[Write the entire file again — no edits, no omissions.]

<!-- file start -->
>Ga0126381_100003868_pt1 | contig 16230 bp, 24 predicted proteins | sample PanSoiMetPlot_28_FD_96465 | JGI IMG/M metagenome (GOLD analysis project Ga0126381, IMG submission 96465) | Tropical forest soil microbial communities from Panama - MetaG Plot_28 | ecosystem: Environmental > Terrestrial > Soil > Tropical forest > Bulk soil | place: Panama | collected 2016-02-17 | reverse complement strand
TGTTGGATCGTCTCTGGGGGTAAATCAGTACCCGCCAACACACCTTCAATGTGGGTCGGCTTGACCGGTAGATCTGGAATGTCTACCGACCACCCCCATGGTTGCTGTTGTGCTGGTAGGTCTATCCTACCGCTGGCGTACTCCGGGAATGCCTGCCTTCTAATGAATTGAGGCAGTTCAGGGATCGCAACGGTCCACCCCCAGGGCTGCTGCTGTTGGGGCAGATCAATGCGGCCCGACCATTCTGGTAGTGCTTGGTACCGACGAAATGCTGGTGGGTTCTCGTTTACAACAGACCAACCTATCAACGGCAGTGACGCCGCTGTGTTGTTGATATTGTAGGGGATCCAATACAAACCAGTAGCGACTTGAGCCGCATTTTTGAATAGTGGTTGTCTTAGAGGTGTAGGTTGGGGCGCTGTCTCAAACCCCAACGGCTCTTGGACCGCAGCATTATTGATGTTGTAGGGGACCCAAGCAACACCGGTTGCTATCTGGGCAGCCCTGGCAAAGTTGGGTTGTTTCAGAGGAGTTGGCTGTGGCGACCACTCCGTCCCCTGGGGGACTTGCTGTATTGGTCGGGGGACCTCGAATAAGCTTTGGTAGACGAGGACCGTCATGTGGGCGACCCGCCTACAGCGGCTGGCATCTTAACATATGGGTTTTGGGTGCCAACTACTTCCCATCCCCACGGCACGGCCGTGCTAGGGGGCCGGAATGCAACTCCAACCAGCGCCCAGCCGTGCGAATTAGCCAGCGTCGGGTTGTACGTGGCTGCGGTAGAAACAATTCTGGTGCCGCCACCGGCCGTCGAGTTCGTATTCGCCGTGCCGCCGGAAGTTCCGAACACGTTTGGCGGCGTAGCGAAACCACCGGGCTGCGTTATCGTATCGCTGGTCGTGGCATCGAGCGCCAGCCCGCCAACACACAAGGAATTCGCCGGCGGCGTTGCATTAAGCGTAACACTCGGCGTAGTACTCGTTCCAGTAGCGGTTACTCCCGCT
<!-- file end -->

>Ga0126381_100003868_pt1 | contig 16230 bp, 24 predicted proteins | sample PanSoiMetPlot_28_FD_96465 | JGI IMG/M metagenome (GOLD analysis project Ga0126381, IMG submission 96465) | Tropical forest soil microbial communities from Panama - MetaG Plot_28 | ecosystem: Environmental > Terrestrial > Soil > Tropical forest > Bulk soil | place: Panama | collected 2016-02-17 | reverse complement strand
TGTTGGATCGTCTCTGGGGGTAAATCAGTACCCGCCAACACACCTTCAATGTGGGTCGGCTTGACCGGTAGATCTGGAATGTCTACCGACCACCCCCATGGTTGCTGTTGTGCTGGTAGGTCTATCCTACCGCTGGCGTACTCCGGGAATGCCTGCCTTCTAATGAATTGAGGCAGTTCAGGGATCGCAACGGTCCACCCCCAGGGCTGCTGCTGTTGGGGCAGATCAATGCGGCCCGACCATTCTGGTAGTGCTTGGTACCGACGAAATGCTGGTGGGTTCTCGTTTACAACAGACCAACCTATCAACGGCAGTGACGCCGCTGTGTTGTTGATATTGTAGGGGATCCAATACAAACCAGTAGCGACTTGAGCCGCATTTTTGAATAGTGGTTGTCTTAGAGGTGTAGGTTGGGGCGCTGTCTCAAACCCCAACGGCTCTTGGACCGCAGCATTATTGATGTTGTAGGGGACCCAAGCAACACCGGTTGCTATCTGGGCAGCCCTGGCAAAGTTGGGTTGTTTCAGAGGAGTTGGCTGTGGCGACCACTCCGTCCCCTGGGGGACTTGCTGTATTGGTCGGGGGACCTCGAATAAGCTTTGGTAGACGAGGACCGTCATGTGGGCGACCCGCCTACAGCGGCTGGCATCTTAACATATGGGTTTTGGGTGCCAACTACTTCCCATCCCCACGGCACGGCCGTGCTAGGGGGCCGGAATGCAACTCCAACCAGCGCCCAGCCGTGCGAATTAGCCAGCGTCGGGTTGTACGTGGCTGCGGTAGAAACAATTCTGGTGCCGCCACCGGCCGTCGAGTTCGTATTCGCCGTGCCGCCGGAAGTTCCGAACACGTTTGGCGGCGTAGCGAAACCACCGGGCTGCGTTATCGTATCGCTGGTCGTGGCATCGAGCGCCAGCCCGCCAACACACAAGGAATTCGCCGGCGGCGTTGCATTAAGCGTAACACTCGGCGTAGTACTCGTTCCAGTAGCGGTTACTCCCGCT